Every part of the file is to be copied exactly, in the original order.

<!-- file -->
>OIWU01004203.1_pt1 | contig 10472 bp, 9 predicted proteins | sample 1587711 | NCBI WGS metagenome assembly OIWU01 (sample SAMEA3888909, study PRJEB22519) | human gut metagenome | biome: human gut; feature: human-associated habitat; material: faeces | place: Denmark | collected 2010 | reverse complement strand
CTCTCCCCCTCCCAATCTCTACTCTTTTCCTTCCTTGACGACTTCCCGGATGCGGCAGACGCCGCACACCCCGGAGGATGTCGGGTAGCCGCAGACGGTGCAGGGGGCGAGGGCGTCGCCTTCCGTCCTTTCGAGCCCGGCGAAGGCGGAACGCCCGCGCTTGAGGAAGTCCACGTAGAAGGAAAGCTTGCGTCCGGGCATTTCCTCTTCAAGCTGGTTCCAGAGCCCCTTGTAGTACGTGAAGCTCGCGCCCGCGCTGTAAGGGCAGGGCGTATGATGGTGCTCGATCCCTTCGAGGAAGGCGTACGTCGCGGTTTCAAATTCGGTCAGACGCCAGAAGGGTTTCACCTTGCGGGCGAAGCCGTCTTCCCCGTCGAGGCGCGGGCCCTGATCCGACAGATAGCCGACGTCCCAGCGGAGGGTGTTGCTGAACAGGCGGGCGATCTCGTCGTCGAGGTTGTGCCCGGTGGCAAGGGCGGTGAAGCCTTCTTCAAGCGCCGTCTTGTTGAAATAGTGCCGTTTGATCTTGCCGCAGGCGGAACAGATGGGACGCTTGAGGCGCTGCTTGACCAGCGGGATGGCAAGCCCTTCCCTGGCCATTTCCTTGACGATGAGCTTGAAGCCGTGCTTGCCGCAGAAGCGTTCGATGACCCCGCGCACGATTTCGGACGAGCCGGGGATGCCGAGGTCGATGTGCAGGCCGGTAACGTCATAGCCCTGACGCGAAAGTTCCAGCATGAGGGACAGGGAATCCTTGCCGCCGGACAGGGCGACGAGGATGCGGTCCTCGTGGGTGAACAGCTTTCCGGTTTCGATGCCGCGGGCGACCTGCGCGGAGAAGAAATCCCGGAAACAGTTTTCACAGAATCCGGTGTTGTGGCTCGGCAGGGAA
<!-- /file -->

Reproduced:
>OIWU01004203.1_pt1 | contig 10472 bp, 9 predicted proteins | sample 1587711 | NCBI WGS metagenome assembly OIWU01 (sample SAMEA3888909, study PRJEB22519) | human gut metagenome | biome: human gut; feature: human-associated habitat; material: faeces | place: Denmark | collected 2010 | reverse complement strand
CTCTCCCCCTCCCAATCTCTACTCTTTTCCTTCCTTGACGACTTCCCGGATGCGGCAGACGCCGCACACCCCGGAGGATGTCGGGTAGCCGCAGACGGTGCAGGGGGCGAGGGCGTCGCCTTCCGTCCTTTCGAGCCCGGCGAAGGCGGAACGCCCGCGCTTGAGGAAGTCCACGTAGAAGGAAAGCTTGCGTCCGGGCATTTCCTCTTCAAGCTGGTTCCAGAGCCCCTTGTAGTACGTGAAGCTCGCGCCCGCGCTGTAAGGGCAGGGCGTATGATGGTGCTCGATCCCTTCGAGGAAGGCGTACGTCGCGGTTTCAAATTCGGTCAGACGCCAGAAGGGTTTCACCTTGCGGGCGAAGCCGTCTTCCCCGTCGAGGCGCGGGCCCTGATCCGACAGATAGCCGACGTCCCAGCGGAGGGTGTTGCTGAACAGGCGGGCGATCTCGTCGTCGAGGTTGTGCCCGGTGGCAAGGGCGGTGAAGCCTTCTTCAAGCGCCGTCTTGTTGAAATAGTGCCGTTTGATCTTGCCGCAGGCGGAACAGATGGGACGCTTGAGGCGCTGCTTGACCAGCGGGATGGCAAGCCCTTCCCTGGCCATTTCCTTGACGATGAGCTTGAAGCCGTGCTTGCCGCAGAAGCGTTCGATGACCCCGCGCACGATTTCGGACGAGCCGGGGATGCCGAGGTCGATGTGCAGGCCGGTAACGTCATAGCCCTGACGCGAAAGTTCCAGCATGAGGGACAGGGAATCCTTGCCGCCGGACAGGGCGACGAGGATGCGGTCCTCGTGGGTGAACAGCTTTCCGGTTTCGATGCCGCGGGCGACCTGCGCGGAGAAGAAATCCCGGAAACAGTTTTCACAGAATCCGGTGTTGTGGCTCGGCAGGGAA